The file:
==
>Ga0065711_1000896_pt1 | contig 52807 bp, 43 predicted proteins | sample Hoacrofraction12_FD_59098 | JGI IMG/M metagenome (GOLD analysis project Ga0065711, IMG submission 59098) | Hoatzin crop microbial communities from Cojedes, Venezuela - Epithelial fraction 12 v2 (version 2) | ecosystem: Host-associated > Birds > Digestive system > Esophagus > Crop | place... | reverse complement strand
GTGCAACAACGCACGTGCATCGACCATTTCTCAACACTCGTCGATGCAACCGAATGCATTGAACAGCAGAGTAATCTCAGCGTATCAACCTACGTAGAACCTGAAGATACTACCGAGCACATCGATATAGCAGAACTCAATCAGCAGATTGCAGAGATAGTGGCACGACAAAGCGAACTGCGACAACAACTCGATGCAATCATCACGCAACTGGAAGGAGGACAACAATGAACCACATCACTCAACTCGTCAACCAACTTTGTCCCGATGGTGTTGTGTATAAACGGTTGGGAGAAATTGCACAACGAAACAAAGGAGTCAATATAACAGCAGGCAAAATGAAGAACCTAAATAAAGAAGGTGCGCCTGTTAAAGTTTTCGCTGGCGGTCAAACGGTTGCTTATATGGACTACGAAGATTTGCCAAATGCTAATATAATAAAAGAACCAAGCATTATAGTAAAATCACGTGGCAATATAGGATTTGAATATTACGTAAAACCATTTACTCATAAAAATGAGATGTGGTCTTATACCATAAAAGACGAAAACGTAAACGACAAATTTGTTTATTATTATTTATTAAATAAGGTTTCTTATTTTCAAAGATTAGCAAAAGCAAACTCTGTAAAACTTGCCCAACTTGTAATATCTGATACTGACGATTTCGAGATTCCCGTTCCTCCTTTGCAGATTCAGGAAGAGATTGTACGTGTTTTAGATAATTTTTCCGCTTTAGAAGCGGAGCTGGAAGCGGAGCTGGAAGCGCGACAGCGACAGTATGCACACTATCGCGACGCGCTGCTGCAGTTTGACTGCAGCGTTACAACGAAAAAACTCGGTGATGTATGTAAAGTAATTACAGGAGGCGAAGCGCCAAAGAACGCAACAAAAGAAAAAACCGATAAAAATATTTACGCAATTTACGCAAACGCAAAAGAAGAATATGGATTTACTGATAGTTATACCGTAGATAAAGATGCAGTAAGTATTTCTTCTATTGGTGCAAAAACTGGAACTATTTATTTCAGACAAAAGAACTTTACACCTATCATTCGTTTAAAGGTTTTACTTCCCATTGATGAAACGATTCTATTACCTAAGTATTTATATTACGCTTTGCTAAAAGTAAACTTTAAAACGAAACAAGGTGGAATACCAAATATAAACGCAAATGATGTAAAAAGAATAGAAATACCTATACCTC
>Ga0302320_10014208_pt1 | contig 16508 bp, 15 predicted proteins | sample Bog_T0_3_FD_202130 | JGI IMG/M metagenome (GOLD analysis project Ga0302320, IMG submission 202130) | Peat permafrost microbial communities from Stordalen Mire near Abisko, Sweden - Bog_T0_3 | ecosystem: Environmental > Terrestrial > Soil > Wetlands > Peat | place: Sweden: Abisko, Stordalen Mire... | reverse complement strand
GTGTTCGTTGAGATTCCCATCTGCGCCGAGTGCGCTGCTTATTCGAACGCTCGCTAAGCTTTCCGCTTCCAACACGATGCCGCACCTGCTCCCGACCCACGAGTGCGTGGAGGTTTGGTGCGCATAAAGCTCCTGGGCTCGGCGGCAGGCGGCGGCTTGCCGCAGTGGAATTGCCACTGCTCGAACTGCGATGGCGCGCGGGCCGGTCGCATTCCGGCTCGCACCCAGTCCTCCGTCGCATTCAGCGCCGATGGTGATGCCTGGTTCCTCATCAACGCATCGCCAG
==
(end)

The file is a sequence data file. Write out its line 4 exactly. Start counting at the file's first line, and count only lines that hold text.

GTGTTCGTTGAGATTCCCATCTGCGCCGAGTGCGCTGCTTATTCGAACGCTCGCTAAGCTTTCCGCTTCCAACACGATGCCGCACCTGCTCCCGACCCACGAGTGCGTGGAGGTTTGGTGCGCATAAAGCTCCTGGGCTCGGCGGCAGGCGGCGGCTTGCCGCAGTGGAATTGCCACTGCTCGAACTGCGATGGCGCGCGGGCCGGTCGCATTCCGGCTCGCACCCAGTCCTCCGTCGCATTCAGCGCCGATGGTGATGCCTGGTTCCTCATCAACGCATCGCCAG